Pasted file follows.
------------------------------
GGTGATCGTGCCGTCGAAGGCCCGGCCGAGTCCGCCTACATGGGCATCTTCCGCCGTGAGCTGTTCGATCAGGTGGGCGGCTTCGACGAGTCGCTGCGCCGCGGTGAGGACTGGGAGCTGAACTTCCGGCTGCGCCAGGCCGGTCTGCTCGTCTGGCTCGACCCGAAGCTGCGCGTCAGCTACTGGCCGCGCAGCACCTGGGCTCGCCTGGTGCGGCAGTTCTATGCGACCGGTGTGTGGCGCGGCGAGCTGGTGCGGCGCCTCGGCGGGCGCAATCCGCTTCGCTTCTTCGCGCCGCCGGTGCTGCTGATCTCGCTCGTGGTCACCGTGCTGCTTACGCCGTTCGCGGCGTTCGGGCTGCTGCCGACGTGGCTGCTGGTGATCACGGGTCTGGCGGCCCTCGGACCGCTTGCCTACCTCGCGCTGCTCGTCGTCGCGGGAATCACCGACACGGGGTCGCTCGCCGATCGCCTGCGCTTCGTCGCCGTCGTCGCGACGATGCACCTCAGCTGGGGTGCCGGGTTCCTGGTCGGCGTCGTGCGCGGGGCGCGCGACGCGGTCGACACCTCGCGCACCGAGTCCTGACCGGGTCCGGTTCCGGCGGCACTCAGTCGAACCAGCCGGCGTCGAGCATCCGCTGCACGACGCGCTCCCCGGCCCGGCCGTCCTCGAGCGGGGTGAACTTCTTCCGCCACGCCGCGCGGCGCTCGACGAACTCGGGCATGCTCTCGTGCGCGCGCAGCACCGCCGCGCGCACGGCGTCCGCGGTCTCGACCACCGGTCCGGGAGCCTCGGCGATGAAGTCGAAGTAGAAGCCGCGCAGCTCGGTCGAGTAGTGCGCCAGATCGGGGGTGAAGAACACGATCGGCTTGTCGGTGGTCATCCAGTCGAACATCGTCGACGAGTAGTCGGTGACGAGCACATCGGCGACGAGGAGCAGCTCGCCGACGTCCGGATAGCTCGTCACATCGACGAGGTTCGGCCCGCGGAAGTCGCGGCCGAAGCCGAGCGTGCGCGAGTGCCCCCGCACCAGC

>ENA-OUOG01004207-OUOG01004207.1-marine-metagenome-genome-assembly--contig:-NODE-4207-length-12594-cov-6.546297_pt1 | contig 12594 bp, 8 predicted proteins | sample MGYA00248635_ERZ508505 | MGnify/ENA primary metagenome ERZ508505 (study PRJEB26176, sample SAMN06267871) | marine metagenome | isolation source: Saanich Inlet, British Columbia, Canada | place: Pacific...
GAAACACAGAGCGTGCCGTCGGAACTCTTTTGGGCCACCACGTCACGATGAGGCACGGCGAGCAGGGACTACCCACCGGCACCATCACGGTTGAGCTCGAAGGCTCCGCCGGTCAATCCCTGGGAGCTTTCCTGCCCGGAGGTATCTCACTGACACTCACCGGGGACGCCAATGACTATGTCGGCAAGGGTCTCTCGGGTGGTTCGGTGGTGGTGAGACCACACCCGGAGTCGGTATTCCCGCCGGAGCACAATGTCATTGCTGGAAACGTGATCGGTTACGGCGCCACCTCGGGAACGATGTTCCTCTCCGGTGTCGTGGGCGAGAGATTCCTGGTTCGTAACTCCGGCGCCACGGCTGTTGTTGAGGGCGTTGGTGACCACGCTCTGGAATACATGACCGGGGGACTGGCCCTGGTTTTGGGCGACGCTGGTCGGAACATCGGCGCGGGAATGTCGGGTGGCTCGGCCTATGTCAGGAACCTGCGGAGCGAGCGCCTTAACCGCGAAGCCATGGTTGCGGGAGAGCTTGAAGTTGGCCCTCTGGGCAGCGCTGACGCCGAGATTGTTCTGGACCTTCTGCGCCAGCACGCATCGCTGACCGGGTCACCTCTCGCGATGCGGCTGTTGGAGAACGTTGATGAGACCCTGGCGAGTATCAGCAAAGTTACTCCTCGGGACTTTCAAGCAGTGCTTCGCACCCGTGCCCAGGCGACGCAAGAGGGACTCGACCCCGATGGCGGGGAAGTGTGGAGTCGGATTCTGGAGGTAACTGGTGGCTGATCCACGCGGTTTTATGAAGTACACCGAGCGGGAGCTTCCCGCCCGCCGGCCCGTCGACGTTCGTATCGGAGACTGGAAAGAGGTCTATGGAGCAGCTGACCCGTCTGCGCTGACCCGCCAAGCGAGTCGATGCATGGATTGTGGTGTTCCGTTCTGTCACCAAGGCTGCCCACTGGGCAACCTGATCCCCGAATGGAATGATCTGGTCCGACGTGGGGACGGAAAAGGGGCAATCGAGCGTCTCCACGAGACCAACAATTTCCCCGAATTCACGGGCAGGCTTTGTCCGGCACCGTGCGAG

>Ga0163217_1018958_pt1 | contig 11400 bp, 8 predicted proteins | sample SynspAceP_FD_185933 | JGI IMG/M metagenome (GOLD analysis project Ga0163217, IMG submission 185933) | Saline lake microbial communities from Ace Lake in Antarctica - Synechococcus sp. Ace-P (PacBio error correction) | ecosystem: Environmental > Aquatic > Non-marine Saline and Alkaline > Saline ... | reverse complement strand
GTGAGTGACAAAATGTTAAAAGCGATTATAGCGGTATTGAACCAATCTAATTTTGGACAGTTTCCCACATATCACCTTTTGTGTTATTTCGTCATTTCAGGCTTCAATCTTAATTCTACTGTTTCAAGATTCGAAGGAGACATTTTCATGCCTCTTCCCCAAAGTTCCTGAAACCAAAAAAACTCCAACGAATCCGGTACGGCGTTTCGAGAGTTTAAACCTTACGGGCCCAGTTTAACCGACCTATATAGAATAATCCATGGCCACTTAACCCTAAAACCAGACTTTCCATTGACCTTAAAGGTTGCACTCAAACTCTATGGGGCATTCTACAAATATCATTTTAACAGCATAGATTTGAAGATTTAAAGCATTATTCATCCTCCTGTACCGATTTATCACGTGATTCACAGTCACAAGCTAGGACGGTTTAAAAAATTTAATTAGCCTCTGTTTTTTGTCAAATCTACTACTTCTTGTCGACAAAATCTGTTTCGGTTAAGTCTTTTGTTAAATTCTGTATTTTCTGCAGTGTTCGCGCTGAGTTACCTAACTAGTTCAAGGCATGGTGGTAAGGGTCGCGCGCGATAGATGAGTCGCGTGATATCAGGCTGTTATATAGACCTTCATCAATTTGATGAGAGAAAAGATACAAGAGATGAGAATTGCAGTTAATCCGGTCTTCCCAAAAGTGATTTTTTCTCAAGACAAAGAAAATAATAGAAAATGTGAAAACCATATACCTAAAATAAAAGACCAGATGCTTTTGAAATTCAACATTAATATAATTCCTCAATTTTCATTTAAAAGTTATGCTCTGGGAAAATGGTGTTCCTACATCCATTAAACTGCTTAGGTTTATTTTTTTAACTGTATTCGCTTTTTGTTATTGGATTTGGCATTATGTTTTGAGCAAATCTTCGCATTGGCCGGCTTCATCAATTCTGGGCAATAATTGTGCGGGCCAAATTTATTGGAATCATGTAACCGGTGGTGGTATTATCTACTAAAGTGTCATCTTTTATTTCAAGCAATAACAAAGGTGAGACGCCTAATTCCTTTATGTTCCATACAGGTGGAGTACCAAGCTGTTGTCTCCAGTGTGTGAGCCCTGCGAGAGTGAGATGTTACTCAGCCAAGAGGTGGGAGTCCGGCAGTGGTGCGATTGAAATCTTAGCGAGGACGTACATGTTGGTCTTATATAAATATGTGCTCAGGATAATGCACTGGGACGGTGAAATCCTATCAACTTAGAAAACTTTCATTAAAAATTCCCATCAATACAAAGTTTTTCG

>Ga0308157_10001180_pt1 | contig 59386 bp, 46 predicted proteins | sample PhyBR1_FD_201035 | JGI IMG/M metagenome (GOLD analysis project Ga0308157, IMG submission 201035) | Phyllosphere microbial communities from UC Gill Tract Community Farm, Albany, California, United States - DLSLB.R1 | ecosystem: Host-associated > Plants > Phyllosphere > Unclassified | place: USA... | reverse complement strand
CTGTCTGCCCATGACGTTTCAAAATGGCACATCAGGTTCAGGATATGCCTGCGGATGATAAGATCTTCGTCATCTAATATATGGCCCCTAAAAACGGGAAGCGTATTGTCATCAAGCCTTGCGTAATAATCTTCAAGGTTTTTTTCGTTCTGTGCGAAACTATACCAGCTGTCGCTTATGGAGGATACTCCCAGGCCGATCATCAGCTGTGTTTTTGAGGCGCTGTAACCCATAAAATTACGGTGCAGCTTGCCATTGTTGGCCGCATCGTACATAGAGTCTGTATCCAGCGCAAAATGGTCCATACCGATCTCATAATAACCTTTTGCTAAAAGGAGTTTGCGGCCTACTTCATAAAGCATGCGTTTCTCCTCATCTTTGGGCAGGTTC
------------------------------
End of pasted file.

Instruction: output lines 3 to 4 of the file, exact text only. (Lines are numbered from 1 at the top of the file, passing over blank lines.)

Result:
GAAACACAGAGCGTGCCGTCGGAACTCTTTTGGGCCACCACGTCACGATGAGGCACGGCGAGCAGGGACTACCCACCGGCACCATCACGGTTGAGCTCGAAGGCTCCGCCGGTCAATCCCTGGGAGCTTTCCTGCCCGGAGGTATCTCACTGACACTCACCGGGGACGCCAATGACTATGTCGGCAAGGGTCTCTCGGGTGGTTCGGTGGTGGTGAGACCACACCCGGAGTCGGTATTCCCGCCGGAGCACAATGTCATTGCTGGAAACGTGATCGGTTACGGCGCCACCTCGGGAACGATGTTCCTCTCCGGTGTCGTGGGCGAGAGATTCCTGGTTCGTAACTCCGGCGCCACGGCTGTTGTTGAGGGCGTTGGTGACCACGCTCTGGAATACATGACCGGGGGACTGGCCCTGGTTTTGGGCGACGCTGGTCGGAACATCGGCGCGGGAATGTCGGGTGGCTCGGCCTATGTCAGGAACCTGCGGAGCGAGCGCCTTAACCGCGAAGCCATGGTTGCGGGAGAGCTTGAAGTTGGCCCTCTGGGCAGCGCTGACGCCGAGATTGTTCTGGACCTTCTGCGCCAGCACGCATCGCTGACCGGGTCACCTCTCGCGATGCGGCTGTTGGAGAACGTTGATGAGACCCTGGCGAGTATCAGCAAAGTTACTCCTCGGGACTTTCAAGCAGTGCTTCGCACCCGTGCCCAGGCGACGCAAGAGGGACTCGACCCCGATGGCGGGGAAGTGTGGAGTCGGATTCTGGAGGTAACTGGTGGCTGATCCACGCGGTTTTATGAAGTACACCGAGCGGGAGCTTCCCGCCCGCCGGCCCGTCGACGTTCGTATCGGAGACTGGAAAGAGGTCTATGGAGCAGCTGACCCGTCTGCGCTGACCCGCCAAGCGAGTCGATGCATGGATTGTGGTGTTCCGTTCTGTCACCAAGGCTGCCCACTGGGCAACCTGATCCCCGAATGGAATGATCTGGTCCGACGTGGGGACGGAAAAGGGGCAATCGAGCGTCTCCACGAGACCAACAATTTCCCCGAATTCACGGGCAGGCTTTGTCCGGCACCGTGCGAG

>Ga0163217_1018958_pt1 | contig 11400 bp, 8 predicted proteins | sample SynspAceP_FD_185933 | JGI IMG/M metagenome (GOLD analysis project Ga0163217, IMG submission 185933) | Saline lake microbial communities from Ace Lake in Antarctica - Synechococcus sp. Ace-P (PacBio error correction) | ecosystem: Environmental > Aquatic > Non-marine Saline and Alkaline > Saline ... | reverse complement strand